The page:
I recently read an interesting article by Terry Jenkins (from NC-Expert) on why the Evolving Technologies section of the CCIE written is failing everyone. While it should be kept in mind that Terry has a goal, which is to bring more people to their training courses, what he says in the article is very true.
The Evolving Technologies (ET) section was brought into the CCIE written exams recently and will be added to all tracks, eventually.
The question is, should it?
I will highlight some of the salient points from Terry’s article here, but please do read the full article.
Is it just a marketing ploy?
Is the ET section a marketing ploy, as Terry suggests? Not many people studying for the CCIE have a need to study anything to do with the Internet of Things. However, more services are becoming cloud-based. SaaS is extremely popular and will continue to be so. Software Defined Networking is becoming more prevalent as Cisco upgrades their product lines to support REST and Python APIs.
But this is not a one-size fits all scenario. Whilst the chances of a CCIE in Routing and Switching may never touch anything IoT, there are business drivers that may embrace the cloud, as well as tools to make their life easier, which would be SDN.
But what of the other areas?
Breaking down the Evolving Technologies sections
Let’s break down the ET sections.
The cloud is big, cost effective and offloads many worries, such as business continuity, to third parties.
But, how much is relevant to the CCIE? Let’s look through the topics:
6.1.a Compare and contrast cloud deployment models
6.1.a.1 Infrastructure, platform, and software services (XaaS)
6.1.a.2 Performance and reliability
6.1.a.3 Security and privacy
6.1.a.4 Scalability and interoperability
6.1.b Describe cloud implementations and operations
6.1.b.1 Automation and orchestration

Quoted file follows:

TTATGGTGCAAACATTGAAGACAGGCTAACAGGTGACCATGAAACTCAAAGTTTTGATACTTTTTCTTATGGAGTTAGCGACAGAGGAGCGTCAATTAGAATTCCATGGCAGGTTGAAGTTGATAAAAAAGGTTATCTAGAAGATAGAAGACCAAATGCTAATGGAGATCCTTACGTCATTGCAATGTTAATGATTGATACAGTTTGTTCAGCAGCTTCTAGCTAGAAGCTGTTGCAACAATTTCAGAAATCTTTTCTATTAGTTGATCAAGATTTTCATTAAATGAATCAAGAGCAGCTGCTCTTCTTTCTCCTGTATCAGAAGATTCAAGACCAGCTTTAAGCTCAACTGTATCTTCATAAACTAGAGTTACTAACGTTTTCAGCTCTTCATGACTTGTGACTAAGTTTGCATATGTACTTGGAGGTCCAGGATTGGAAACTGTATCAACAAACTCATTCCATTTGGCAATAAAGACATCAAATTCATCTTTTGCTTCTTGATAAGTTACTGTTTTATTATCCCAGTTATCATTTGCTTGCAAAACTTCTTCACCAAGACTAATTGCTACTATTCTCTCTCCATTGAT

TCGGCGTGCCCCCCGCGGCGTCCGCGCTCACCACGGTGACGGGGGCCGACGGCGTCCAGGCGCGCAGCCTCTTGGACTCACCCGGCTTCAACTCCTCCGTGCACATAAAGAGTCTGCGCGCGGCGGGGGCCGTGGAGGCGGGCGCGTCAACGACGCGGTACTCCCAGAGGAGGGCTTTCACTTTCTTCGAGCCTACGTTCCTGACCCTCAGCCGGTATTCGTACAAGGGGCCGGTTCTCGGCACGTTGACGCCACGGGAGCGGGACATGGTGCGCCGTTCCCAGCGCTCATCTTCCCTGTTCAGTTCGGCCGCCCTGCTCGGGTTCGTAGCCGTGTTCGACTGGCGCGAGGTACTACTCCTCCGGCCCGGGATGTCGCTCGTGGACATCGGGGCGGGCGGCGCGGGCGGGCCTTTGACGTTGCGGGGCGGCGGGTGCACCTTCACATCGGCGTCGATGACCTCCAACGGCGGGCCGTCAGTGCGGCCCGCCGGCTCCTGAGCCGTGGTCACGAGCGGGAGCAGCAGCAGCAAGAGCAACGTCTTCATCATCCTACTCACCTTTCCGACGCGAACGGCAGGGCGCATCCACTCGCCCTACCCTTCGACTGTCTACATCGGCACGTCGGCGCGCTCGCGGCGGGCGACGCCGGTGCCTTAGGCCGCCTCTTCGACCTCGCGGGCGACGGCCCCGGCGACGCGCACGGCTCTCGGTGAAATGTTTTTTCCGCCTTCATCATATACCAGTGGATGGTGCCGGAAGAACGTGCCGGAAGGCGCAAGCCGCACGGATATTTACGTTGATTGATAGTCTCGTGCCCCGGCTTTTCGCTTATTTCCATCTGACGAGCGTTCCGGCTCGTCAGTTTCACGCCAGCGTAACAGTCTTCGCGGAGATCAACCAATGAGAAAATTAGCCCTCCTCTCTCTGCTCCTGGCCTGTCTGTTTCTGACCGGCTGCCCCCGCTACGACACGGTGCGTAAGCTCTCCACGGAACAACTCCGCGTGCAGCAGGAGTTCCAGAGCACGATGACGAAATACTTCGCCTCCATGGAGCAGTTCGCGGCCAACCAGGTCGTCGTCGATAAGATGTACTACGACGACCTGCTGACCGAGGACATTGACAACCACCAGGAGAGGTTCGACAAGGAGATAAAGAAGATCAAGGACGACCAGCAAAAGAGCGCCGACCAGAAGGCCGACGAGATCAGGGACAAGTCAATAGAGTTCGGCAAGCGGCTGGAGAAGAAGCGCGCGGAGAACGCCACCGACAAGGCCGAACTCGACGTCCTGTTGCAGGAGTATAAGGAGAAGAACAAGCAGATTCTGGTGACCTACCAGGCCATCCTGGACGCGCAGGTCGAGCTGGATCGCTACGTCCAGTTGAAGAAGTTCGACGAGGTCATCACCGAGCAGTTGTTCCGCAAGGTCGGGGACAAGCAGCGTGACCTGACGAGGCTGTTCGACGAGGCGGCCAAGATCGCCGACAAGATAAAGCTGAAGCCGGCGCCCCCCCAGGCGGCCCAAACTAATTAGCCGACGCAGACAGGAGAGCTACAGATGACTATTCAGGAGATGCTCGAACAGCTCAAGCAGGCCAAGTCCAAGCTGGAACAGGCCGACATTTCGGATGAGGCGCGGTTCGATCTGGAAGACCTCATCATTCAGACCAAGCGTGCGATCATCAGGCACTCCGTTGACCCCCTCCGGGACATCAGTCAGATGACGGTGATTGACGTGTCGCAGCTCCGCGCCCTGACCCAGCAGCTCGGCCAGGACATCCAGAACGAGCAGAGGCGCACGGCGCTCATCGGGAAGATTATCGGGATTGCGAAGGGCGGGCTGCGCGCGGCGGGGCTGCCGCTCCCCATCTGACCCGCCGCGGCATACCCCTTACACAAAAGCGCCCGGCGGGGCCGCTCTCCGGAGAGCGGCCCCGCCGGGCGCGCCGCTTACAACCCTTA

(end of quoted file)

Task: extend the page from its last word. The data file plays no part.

6.1.b.2 Workload mobility
6.1.b.3 Troubleshooting and management
6.1.b.4 OpenStack components
These are only relevant if you are running your own cloud. If you outsource you email to Office 365 then this bears no relevance to the role of the network engineer. If you are running your own cloud, then this will be relevant.
6.2 Network Programmability (SDN)
6.2.a Describe functional elements of network programmability (SDN) and how they interact
6.2.a.5 Northbound vs. Southbound protocols
6.2.b Describe aspects of virtualization and automation in network environments
6.2.b.1 DevOps methodologies, tools, and workflows
6.2.b.2 Network/application function virtualization (NFV, AFV)
6.2.b.3 Service function chaining
6.2.b.4 Performance, availability, and scaling considerations
DevOps is quite fun, and learning Python will be a great help to the network engineer over the next few years. Cisco ASAs come with a REST API, the Nexus line can be programmed through Python. So having SDN within the CCIE does make a little sense.
6.3 Internet of Things (IoT)
6.3.a Describe architectural framework and deployment considerations for Internet of Things
6.3.a.1 Performance, reliability, and scalability
6.3.a.3 Security and privacy
6.3.a.4 Standards and compliance
6.3.a.6 Environmental impacts on the network
Does the CCIE need to know how to get their refrigerator to talk to the toaster through OSPF? No. Do we need to know how to program Arduino boards? No. This is where the CCIE written exams become messy.
Meat and Jam
IoT does not belong on any of the existing CCIE exams, neither does knowing how to run your own cloud. SDN is more of a gray area. I can see why this could be relevant and this is where the written exams fall apart. It’s like ordering a great dinner and having it delivered with your desert. On the same plate.
The thing is, the Evolving Technologies section is here now. Until Cisco remove it from the existing CCIE written exams, we have to put up with it. Even if it does not belong. The CCIE student now has this added worry. Returning to Terry’s article he puts it very succinctly:
“At this point his confidence is all but gone and it’s replaced with frustration and anger. He is telling himself I am going to fail this exam, not because I do not know collaboration but because I do not know technologies that have nothing to do with collaboration!”
How can you prepare for Evolving Technologies?
You need to prepare for the new section. Even though it only accounts for 10% of the exam, this is 10% that you cannot afford to lose.